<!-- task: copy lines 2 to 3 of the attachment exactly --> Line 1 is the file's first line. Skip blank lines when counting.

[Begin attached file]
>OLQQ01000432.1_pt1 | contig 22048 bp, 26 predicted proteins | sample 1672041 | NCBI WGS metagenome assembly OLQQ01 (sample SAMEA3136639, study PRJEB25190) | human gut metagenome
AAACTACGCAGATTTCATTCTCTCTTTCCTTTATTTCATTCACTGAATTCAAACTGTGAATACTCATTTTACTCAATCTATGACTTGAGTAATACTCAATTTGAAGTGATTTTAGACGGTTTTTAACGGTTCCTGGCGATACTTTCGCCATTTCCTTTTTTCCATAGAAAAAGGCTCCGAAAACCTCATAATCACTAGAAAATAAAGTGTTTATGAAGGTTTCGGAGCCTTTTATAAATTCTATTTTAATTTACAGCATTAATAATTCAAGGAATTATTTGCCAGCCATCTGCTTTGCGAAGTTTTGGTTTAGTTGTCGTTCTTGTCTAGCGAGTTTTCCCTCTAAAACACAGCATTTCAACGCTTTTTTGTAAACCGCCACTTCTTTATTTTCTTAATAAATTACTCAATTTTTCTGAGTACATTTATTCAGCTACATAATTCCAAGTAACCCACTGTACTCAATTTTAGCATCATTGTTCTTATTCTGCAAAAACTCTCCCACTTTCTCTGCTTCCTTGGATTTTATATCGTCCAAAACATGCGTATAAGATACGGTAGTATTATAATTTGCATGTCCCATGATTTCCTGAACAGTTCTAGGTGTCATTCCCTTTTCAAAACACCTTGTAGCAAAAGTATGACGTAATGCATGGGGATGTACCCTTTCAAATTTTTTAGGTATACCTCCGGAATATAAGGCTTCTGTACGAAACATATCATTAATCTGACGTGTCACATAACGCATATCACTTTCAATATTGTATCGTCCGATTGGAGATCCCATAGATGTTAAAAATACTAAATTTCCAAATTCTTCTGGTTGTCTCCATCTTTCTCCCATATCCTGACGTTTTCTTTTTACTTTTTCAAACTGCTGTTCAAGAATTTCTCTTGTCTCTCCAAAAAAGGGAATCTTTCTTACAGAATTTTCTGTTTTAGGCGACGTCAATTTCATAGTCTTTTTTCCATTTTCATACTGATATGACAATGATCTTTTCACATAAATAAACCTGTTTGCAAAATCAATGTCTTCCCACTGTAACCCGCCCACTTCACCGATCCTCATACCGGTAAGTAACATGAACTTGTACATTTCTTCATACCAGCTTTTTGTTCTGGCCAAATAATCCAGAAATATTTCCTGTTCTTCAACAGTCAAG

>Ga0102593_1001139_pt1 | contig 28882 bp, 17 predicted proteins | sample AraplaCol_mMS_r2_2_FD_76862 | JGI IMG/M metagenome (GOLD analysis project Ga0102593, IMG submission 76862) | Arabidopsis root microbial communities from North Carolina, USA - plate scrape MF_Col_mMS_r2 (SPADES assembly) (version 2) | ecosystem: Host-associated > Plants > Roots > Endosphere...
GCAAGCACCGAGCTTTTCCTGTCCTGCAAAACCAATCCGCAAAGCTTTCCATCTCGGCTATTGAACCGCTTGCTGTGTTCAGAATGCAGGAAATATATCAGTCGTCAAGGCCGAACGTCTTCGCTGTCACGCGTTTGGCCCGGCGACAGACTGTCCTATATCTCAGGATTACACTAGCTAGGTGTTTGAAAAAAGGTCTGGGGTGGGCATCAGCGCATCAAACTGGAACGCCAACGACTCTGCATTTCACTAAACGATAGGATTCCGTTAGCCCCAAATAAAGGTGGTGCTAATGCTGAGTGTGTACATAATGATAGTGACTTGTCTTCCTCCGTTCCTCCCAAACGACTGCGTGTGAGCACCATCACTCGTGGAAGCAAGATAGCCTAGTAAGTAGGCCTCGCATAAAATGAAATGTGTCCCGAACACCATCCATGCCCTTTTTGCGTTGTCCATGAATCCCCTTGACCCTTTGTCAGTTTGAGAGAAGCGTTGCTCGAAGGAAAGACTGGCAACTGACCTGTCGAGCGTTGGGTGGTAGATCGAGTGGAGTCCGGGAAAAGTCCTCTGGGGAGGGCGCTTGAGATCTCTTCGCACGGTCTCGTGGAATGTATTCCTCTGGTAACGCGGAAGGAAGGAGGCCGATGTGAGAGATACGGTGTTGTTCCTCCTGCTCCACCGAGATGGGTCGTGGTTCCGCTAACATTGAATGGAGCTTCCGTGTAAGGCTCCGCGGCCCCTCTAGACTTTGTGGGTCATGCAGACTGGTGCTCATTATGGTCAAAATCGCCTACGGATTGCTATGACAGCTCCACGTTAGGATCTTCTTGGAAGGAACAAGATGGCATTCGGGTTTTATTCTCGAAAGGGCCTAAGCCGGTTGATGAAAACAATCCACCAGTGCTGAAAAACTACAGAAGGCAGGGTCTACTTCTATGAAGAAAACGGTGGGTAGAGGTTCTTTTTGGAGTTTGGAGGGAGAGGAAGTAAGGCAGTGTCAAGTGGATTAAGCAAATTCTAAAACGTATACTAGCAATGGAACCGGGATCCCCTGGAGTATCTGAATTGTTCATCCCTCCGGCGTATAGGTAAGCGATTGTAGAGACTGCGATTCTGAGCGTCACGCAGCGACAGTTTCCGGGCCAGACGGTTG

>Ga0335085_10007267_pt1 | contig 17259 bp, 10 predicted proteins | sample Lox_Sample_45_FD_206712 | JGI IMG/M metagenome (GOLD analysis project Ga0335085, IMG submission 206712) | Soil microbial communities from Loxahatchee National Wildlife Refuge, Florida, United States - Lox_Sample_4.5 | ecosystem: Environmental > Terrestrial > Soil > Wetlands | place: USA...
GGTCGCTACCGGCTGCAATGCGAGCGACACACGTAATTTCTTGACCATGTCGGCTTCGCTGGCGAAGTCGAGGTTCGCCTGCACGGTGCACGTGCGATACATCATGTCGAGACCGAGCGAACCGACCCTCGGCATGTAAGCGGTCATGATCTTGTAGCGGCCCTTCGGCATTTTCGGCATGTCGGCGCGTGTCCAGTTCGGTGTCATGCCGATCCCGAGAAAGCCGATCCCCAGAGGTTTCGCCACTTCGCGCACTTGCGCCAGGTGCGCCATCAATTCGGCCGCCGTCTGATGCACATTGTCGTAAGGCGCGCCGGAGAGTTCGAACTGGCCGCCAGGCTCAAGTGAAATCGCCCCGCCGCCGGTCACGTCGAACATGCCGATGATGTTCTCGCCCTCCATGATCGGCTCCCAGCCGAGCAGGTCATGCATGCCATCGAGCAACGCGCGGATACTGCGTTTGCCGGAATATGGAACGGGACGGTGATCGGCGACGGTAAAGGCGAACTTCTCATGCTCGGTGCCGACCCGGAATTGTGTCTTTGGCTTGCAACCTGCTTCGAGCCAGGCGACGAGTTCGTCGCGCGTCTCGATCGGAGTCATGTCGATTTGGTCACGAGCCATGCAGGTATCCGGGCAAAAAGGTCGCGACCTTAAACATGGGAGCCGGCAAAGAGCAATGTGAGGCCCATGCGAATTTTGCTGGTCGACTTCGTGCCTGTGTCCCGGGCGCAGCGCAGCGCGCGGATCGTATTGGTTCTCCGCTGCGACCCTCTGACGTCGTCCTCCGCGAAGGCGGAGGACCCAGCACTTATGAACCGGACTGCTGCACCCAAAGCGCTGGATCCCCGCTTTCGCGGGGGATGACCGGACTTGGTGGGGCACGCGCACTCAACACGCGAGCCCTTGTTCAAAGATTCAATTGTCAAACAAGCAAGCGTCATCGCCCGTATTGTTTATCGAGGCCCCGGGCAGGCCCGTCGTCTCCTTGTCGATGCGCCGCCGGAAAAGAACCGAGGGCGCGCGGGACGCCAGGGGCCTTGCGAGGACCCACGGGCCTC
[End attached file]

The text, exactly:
AAACTACGCAGATTTCATTCTCTCTTTCCTTTATTTCATTCACTGAATTCAAACTGTGAATACTCATTTTACTCAATCTATGACTTGAGTAATACTCAATTTGAAGTGATTTTAGACGGTTTTTAACGGTTCCTGGCGATACTTTCGCCATTTCCTTTTTTCCATAGAAAAAGGCTCCGAAAACCTCATAATCACTAGAAAATAAAGTGTTTATGAAGGTTTCGGAGCCTTTTATAAATTCTATTTTAATTTACAGCATTAATAATTCAAGGAATTATTTGCCAGCCATCTGCTTTGCGAAGTTTTGGTTTAGTTGTCGTTCTTGTCTAGCGAGTTTTCCCTCTAAAACACAGCATTTCAACGCTTTTTTGTAAACCGCCACTTCTTTATTTTCTTAATAAATTACTCAATTTTTCTGAGTACATTTATTCAGCTACATAATTCCAAGTAACCCACTGTACTCAATTTTAGCATCATTGTTCTTATTCTGCAAAAACTCTCCCACTTTCTCTGCTTCCTTGGATTTTATATCGTCCAAAACATGCGTATAAGATACGGTAGTATTATAATTTGCATGTCCCATGATTTCCTGAACAGTTCTAGGTGTCATTCCCTTTTCAAAACACCTTGTAGCAAAAGTATGACGTAATGCATGGGGATGTACCCTTTCAAATTTTTTAGGTATACCTCCGGAATATAAGGCTTCTGTACGAAACATATCATTAATCTGACGTGTCACATAACGCATATCACTTTCAATATTGTATCGTCCGATTGGAGATCCCATAGATGTTAAAAATACTAAATTTCCAAATTCTTCTGGTTGTCTCCATCTTTCTCCCATATCCTGACGTTTTCTTTTTACTTTTTCAAACTGCTGTTCAAGAATTTCTCTTGTCTCTCCAAAAAAGGGAATCTTTCTTACAGAATTTTCTGTTTTAGGCGACGTCAATTTCATAGTCTTTTTTCCATTTTCATACTGATATGACAATGATCTTTTCACATAAATAAACCTGTTTGCAAAATCAATGTCTTCCCACTGTAACCCGCCCACTTCACCGATCCTCATACCGGTAAGTAACATGAACTTGTACATTTCTTCATACCAGCTTTTTGTTCTGGCCAAATAATCCAGAAATATTTCCTGTTCTTCAACAGTCAAG

>Ga0102593_1001139_pt1 | contig 28882 bp, 17 predicted proteins | sample AraplaCol_mMS_r2_2_FD_76862 | JGI IMG/M metagenome (GOLD analysis project Ga0102593, IMG submission 76862) | Arabidopsis root microbial communities from North Carolina, USA - plate scrape MF_Col_mMS_r2 (SPADES assembly) (version 2) | ecosystem: Host-associated > Plants > Roots > Endosphere...